Internationally the more well known of the two men is Dib. He first made his name at home in Australia, where he fought many of his earliest fights, before going to the US to challenge the then WBO Featherweight champion Steve Luevano in 2008. Although Dib came up short against Luevano it wasn't long until he got another world title fight and over-came Jorge Lacierva for the IBF Featherweight title.
Unfortunately for Dib his reign came to an end just 20 months after winning the title as he was beaten by the then unheralded Evgeny Gradovich in the US. It was a bout that saw Dib losing his biggest drawing factor internationally and worst of all, frustrating fans with a performance that was ugly to say the least. Since that loss Dib has failed to really reignite his career and struggled past Mike Oliver before being stopped in a rematch with Gradovich, on the Macau card headlined by Manny Pacquiao's bout with Brandon Rios.
For many fans they expected Dib's loss to Gradovich to be the end of him at world level. The Australian boxer-mover was only 28 but already looking like a fighter who was done. He has however picked up 3 low level wins and got himself back into contention.
In the ring Dibb is a spoiler. He's fast and has got some real skill but seems to be happy to make things ugly and frustrate his opponents. At his best he's a fantastic fighter but his best days appear to be behind him and appear to have come against relatively poor opponents, opponents who were unable to cope with his speed, power or style. At the world levels he's never quite looked like fitting in and his IBF Featherweight title reign was disappointing to say the least with defenses against the little known Alberto Servidei, a little known Italian who was finished inside a round form a body shot, and Eduardo Escobedo, a Mexican who retired after 6 rounds of a messy and foul filled bout.
Whilst less well known internationally Miura is a man who is carving his way through the Super Featherweight division and taking no prisoners. He was first noted as a puncher in the amateur ranks where ran up an impressive record of 34-6 (22). Since turning professional in 2003 he has shown that same power and went 12-0-1 (10) before suffering his first loss, in a Japanese title fight to Yusuke Kobori. Despite his power it wasn't until his third Japanese title shot that he finally won and at one point it seemed like that was going to be where his power “topped out” with a number of distance bouts occurring when he faced the top Japanese contenders of the late 00's.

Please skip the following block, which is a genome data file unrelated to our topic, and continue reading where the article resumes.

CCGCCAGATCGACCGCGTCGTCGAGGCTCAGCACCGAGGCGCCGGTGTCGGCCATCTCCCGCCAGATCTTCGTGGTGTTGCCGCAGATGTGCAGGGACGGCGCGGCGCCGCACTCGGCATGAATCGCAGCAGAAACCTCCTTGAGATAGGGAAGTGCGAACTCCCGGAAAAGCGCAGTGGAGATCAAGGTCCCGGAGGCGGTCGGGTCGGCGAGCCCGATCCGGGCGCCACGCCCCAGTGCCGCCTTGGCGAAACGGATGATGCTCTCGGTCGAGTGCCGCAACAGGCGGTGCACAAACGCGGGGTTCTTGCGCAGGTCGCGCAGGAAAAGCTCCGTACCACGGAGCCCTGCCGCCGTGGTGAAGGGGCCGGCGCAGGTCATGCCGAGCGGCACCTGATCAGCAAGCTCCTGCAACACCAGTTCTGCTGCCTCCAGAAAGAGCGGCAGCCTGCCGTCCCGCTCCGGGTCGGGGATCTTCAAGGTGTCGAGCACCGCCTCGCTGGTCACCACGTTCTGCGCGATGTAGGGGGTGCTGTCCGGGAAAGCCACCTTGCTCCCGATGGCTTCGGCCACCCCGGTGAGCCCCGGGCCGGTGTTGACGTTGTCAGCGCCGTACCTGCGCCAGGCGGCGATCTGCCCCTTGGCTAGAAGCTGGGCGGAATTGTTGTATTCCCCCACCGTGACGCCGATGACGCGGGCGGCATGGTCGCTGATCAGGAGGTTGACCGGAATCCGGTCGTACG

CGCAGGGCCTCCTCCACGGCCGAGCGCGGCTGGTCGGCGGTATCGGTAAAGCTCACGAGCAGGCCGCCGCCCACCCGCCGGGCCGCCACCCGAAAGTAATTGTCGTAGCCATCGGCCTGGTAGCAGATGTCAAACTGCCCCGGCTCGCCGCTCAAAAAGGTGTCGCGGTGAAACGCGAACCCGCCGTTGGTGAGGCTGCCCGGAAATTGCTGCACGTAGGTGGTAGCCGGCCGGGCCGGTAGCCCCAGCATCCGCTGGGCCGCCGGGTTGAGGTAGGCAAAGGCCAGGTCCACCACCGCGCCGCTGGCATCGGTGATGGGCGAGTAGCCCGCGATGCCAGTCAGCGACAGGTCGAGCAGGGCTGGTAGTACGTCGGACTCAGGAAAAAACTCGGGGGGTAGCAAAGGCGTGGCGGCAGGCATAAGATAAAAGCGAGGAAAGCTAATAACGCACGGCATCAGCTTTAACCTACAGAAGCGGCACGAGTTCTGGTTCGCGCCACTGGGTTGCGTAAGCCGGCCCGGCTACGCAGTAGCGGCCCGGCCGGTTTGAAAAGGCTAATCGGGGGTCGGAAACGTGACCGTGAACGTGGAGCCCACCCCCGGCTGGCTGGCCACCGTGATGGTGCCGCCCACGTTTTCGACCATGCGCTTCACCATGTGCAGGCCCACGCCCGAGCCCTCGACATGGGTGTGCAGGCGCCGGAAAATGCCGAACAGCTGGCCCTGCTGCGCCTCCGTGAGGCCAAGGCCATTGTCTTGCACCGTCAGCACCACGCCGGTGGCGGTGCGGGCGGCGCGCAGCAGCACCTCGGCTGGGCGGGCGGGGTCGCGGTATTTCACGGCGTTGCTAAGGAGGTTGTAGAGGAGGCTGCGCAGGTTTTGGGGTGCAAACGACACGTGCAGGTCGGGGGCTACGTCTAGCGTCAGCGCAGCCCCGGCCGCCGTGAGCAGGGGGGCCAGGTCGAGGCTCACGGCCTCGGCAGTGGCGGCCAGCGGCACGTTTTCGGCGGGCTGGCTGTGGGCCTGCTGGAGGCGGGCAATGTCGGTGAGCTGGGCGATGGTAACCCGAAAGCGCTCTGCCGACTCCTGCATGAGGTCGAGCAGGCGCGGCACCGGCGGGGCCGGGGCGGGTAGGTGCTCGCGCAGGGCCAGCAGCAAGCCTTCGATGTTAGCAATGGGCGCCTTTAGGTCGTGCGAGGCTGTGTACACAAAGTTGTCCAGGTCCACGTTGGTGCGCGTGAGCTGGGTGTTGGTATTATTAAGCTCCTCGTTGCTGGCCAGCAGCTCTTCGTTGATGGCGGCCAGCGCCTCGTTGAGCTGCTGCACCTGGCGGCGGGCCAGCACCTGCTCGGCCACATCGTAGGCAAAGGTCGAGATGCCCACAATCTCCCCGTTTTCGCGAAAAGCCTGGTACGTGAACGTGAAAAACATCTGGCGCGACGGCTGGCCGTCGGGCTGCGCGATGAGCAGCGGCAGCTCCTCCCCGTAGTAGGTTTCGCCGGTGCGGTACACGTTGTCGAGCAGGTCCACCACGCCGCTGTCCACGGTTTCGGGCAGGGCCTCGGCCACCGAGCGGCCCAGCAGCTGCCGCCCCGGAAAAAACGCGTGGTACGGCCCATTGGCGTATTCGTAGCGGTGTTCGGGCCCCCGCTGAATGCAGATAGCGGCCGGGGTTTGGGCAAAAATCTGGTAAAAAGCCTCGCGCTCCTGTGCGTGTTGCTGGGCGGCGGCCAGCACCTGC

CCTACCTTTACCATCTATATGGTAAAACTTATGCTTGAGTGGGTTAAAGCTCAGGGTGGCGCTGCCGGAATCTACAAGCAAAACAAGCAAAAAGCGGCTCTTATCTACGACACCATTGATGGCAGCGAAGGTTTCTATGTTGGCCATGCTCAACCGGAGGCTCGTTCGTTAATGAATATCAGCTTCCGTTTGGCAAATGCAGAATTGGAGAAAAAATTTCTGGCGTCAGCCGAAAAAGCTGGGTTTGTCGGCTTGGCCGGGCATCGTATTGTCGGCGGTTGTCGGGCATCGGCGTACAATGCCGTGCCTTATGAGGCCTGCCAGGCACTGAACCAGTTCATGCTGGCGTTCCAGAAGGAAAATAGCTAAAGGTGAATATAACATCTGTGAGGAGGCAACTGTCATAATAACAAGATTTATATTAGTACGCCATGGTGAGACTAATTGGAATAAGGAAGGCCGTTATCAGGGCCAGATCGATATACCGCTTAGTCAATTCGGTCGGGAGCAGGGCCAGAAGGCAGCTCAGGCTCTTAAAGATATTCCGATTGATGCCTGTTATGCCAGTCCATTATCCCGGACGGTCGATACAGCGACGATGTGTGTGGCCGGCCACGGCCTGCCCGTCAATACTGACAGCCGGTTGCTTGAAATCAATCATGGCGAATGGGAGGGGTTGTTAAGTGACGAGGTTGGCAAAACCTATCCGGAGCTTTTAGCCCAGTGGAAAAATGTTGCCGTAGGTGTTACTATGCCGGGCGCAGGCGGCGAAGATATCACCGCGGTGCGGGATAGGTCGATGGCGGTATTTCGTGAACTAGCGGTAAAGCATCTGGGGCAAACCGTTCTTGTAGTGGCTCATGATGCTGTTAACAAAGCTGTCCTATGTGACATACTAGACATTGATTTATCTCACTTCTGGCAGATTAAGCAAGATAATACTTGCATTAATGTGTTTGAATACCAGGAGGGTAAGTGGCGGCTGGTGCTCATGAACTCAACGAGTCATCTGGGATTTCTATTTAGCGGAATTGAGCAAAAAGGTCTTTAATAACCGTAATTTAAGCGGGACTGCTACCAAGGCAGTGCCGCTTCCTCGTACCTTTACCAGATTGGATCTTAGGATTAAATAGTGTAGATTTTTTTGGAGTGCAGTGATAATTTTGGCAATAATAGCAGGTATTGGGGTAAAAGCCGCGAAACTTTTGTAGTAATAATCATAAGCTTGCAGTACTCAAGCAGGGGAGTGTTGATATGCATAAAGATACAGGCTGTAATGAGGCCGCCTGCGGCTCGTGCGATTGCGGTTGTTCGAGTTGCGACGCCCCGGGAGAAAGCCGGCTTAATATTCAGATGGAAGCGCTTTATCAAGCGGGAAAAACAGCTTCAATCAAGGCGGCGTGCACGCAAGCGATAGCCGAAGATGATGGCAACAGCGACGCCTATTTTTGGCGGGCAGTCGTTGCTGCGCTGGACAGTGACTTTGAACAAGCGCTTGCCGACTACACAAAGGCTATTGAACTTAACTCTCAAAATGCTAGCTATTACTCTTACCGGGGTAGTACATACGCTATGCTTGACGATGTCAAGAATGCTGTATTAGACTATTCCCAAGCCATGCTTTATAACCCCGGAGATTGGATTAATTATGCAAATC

In 2011 we finally saw Miura fighting at the top level as he took on the WBA champion Takashi Uchiyama in a world title fight. Miura did come up short, with a badly swollen face forcing his retirement in that bout, be he had impressed, dropping Uchiyama hard in round 3 and showing his heart through several painful rounds. It was a loss but one with an upside as it saw Teiken taking an interesting in Miura and signing him up, where he has been ever since. Not only has Miura signed with Teiken but he has flourished having won all 8 bouts since the Uchiyama contest. Those bouts have included his world title victory against Gamaliel Diaz, his enthralling war with the tough Sergio Thompson, his 1-sided destruction of the horrible over-matched Dante Jardon and a beat down of the heavy handed but limited Edgar Puerta.
Wins over 4 successive Mexicans has seen Miura become a new “Mexicutioner” though in all honesty we suspect that he's going to have the beating of almost anyone in the Super Featherweight division. He has the style, power, aggressiveness and toughness to give everyone and anyone a tough bout and although he is flawed and he can be hurt he's a very hard man to beat, especially now that he's began to fulfil his potential.
When the two men get in the ring we're expecting to see a number of differences between the two men. Firstly we expect Dib will be quicker, it wouldn't be a surprise to see Dib land the first punch of note, or in fact the first few punches of note. On the other side Miura will be the much stronger, bigger and tougher man in the ring and we suspect when Dib tries to get dirty he will be brushed aside, the hugging and holding will be punished by powerful short shots. At the end of round 4 or 5 Dib will be getting bullied around the ring whilst Miura will be looking to land his potent left hand and within 8 rounds he'll have stopped Dib who we expect will look a beaten and broken man.
We might be wrong but really do see this as a mismatch with Miura having almost all the advantages and Dib being the sacrificial lamb to the champion who deserves a lot more attention than he's been getting from western fans.
Hopefully, if we're right, we'll see Miura in a super fight later in the year against the winner of the upcoming WBA “super” title fight between Takashi Uchiyama and Jomthong Chuwatana. That bout promises to be a lot more competitive than this one and if the winners were to collide it really would be the best fight to be made in the division.
(Image courtesy of boxmob.jp)